Houston • Quin Snyder maintained since Friday night that there is no one player who can make up the absence of Ricky Rubio.

So think of Wednesday night’s game as a potluck: Joe Ingles brought the scoring. Donovan Mitchell brought the assists. Rudy Gobert brought the blocks and key free throws. Alec Burks brought the energy.

In addition to irritating defense on James Harden, Dante Exum came through with the showstopper — a dunk in the final minute that tied everything together in a 116-108 victory over the top-seeded Houston Rockets.

The contributions added up to Utah’s first win over Houston this season, which has been six meetings so far starting in October. With a crucial win on the road, the Jazz find themselves in the familiar and comfortable position of a 1-all series tie with two upcoming games at Vivint Smart Home Arena.

It worked in the first round. Why couldn’t it work in the Western Conference semifinals? While the odds are still against them — and the Rockets promised to adjust after their first home loss of these playoffs — the Jazz were able to spark hope that an upset might happen.

“This year, I think we have a better team,” said Gobert, who was on the Jazz team that stalled out in the second round last season. “Every game, we come out to win. That’s the mindset.”

This win saw several Jazz players reach outside of their normal roles, led by Ingles, who set a career high with 27 points. The role of chief distributor went to Mitchell, who had a career-best 11 assists to go with 17 points.

Burks and Exum played major bench roles, with Burks coming through with 17 points and Exum serving as the clutch defender on Harden, who had to claw for each of his 32 points and 11 assists against a more physical, determined Jazz defense.

After a sluggish performance in Game 1, the Jazz offense came out crisp, passing for dunks on the first two possession. It was Mitchell, who appeared to have locked himself in the film room over the past two days, with five assists in the first quarter alone, and seven by halftime.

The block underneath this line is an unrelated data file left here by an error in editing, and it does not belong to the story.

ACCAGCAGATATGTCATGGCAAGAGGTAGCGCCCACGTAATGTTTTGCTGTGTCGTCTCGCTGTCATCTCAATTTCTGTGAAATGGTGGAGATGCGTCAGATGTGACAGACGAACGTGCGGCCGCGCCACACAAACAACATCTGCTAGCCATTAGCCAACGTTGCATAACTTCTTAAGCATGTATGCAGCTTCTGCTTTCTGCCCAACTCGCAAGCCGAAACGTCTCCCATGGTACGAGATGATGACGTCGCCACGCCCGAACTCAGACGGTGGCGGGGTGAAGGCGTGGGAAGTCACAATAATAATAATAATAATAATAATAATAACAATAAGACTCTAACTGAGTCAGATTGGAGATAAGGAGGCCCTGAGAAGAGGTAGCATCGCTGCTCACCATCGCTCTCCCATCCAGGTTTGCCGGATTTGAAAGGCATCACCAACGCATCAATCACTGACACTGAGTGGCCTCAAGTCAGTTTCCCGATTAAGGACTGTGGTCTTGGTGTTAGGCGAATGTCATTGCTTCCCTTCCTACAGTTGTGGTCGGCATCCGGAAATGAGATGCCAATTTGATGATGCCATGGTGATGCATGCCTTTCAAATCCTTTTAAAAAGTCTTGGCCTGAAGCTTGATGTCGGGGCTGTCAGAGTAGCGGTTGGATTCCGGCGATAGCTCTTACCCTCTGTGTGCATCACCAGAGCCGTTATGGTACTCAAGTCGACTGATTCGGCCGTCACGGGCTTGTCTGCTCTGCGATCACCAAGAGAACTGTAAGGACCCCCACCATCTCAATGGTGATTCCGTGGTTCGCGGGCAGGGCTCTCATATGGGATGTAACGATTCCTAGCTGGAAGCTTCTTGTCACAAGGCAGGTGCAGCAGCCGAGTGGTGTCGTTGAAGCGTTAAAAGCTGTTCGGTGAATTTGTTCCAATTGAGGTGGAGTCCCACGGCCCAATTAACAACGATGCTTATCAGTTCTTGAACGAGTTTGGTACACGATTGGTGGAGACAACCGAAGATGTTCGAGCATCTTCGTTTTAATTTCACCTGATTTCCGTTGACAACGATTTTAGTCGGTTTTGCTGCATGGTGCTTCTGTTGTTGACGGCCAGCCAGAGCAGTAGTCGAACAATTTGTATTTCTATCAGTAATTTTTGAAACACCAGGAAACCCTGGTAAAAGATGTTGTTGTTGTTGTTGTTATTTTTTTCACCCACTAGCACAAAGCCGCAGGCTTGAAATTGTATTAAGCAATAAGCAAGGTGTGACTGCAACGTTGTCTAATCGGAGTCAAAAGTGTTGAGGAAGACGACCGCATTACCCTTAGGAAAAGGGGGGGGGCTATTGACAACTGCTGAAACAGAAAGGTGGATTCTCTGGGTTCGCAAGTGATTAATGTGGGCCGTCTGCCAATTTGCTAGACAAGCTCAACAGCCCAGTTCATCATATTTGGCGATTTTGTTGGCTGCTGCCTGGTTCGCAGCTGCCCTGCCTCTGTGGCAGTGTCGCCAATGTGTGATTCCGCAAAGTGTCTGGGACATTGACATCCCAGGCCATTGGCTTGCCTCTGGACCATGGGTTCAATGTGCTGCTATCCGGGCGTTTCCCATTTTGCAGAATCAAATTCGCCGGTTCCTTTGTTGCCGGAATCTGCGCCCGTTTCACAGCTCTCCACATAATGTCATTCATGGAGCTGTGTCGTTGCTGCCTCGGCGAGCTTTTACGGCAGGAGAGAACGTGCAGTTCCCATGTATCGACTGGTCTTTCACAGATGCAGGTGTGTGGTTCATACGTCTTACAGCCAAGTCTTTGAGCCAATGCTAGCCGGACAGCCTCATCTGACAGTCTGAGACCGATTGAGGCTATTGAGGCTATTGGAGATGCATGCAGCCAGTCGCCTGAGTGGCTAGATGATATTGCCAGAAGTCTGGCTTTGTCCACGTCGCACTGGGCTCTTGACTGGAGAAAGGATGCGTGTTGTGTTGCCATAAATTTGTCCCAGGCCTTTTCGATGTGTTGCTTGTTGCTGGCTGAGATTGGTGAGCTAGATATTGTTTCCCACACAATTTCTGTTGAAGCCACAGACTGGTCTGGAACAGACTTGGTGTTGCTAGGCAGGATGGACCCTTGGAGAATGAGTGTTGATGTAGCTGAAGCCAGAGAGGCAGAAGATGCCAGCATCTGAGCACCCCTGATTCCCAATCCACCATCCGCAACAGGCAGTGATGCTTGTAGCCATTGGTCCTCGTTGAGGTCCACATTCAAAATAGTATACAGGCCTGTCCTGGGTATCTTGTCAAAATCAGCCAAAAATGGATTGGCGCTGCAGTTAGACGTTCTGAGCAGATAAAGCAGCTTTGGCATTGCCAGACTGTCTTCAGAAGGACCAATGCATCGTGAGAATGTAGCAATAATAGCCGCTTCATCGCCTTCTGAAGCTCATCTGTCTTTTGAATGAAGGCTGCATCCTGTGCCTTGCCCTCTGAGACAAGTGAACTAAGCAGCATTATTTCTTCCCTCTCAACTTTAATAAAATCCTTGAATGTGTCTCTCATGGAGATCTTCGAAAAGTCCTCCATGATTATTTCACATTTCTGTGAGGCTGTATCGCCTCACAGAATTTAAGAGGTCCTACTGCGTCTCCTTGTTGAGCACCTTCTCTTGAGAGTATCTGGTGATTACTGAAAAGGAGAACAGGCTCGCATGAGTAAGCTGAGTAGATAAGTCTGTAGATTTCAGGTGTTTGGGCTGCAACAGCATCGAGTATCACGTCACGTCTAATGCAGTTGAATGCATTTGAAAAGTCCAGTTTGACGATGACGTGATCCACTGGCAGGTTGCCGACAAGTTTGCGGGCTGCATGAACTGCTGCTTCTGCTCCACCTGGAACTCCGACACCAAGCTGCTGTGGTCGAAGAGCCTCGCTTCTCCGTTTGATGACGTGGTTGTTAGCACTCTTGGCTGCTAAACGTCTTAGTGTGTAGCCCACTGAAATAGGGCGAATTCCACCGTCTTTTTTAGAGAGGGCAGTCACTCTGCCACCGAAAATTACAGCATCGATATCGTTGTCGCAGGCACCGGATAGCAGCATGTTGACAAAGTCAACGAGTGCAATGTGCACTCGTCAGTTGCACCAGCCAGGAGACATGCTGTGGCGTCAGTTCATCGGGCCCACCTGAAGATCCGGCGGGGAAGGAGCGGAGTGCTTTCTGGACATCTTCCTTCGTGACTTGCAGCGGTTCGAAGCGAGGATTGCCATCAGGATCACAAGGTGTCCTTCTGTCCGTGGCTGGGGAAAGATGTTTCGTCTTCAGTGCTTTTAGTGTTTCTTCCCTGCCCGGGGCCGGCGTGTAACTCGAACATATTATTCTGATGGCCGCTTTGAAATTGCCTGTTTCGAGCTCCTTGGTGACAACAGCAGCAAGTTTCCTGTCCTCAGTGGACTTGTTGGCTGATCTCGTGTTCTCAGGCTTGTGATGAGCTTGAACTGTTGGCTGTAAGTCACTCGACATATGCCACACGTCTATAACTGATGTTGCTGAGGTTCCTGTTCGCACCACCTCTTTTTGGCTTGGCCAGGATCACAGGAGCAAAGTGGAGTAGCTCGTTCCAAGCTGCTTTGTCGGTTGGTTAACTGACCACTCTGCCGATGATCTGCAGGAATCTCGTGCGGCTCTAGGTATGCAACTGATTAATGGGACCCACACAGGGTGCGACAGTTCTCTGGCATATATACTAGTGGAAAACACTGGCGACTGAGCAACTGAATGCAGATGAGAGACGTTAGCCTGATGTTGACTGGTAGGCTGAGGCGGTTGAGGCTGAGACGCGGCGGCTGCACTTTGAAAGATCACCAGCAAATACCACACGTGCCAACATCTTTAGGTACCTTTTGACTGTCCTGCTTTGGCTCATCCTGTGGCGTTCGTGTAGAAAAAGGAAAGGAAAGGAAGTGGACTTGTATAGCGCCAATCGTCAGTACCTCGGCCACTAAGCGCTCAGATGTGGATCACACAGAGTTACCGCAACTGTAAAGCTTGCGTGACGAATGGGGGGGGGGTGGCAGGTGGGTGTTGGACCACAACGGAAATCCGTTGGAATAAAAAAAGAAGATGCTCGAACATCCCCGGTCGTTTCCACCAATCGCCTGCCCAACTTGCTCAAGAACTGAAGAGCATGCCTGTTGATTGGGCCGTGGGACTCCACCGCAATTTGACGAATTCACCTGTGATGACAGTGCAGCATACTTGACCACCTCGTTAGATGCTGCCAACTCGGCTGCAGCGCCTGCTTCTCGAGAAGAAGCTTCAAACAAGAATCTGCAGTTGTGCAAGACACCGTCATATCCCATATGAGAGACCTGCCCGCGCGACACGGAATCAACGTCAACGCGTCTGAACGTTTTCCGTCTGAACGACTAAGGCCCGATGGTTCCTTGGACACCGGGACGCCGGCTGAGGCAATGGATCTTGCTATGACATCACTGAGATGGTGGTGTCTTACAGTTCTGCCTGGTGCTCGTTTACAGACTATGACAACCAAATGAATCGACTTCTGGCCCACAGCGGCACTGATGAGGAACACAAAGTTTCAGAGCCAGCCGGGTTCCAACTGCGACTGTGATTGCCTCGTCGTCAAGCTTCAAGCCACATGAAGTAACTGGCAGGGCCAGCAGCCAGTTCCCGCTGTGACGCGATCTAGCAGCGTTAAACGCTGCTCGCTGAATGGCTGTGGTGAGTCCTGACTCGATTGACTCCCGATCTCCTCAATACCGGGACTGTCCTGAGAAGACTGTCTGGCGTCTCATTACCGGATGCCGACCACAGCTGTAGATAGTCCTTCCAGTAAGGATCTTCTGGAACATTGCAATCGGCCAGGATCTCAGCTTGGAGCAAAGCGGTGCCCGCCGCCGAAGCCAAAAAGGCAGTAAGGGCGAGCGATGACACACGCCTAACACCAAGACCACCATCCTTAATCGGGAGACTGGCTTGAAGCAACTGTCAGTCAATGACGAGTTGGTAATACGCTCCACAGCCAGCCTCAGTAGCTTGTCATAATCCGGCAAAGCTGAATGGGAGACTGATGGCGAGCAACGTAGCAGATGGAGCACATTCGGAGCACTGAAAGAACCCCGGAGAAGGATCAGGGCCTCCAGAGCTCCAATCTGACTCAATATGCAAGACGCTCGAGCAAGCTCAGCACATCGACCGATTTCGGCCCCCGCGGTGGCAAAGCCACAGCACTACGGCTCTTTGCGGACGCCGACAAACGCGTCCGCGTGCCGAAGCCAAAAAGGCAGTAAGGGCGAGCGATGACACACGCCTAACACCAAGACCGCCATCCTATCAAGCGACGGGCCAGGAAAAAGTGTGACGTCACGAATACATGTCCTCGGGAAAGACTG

It was reflective of a strategic shift: Instead of setting their signature bone-chattering screens, the Jazz big men more often slipped them, opening up opportunities in the paint, as well as kick-out opportunities as the Rockets’ defense collapsed inside. Ingles, Gobert and even Burks all benefited from Mitchell’s largesse, and soon, the Jazz were up by 19 points in the middle of the second quarter.

The key was Mitchell, who Snyder said spent much of his two off days studying different pick-and-roll situations and learning which reads to make.

“Sometimes, that’s harder than scoring, especially for someone that they don’t do that all game long, and certainly in a setting like this,” Snyder said. “He was focused on making the right play.”

Mitchell struggled for much of the evening with his shooting, going 6 for 21 from the field and scoring a playoff low in points. He did have one of the most stunning buckets of the game in the second half: a putback jam that left the crowd agape.

“I just happened to be up there,” Mitchell quipped. “I figured, ‘Why come down with it?’”

But as has often been the case in this postseason, the Jazz had to absorb a massive rally by Harden and the Rockets. From down 19, the MVP candidate helped close the gap to single digits by halftime. After the break, another 12-5 Houston run brought the game to a tie on a layup by Clint Capela (21 points, 11 rebounds).

But Utah took the body blows, and even though the offense seized up in an 18-point third quarter, the Jazz broke free again thanks in part to Ingles, who hit all five of his second-half shots.

The Rockets also struggled offensively, hitting only two field goals in a six-minute span in the middle of the fourth quarter. Coach Mike D’Antoni later said he thought his team ran out of steam late in the game, a reflection that they had not been sharp enough at the start.

“So the series is on,” he said, “let’s get it going now.”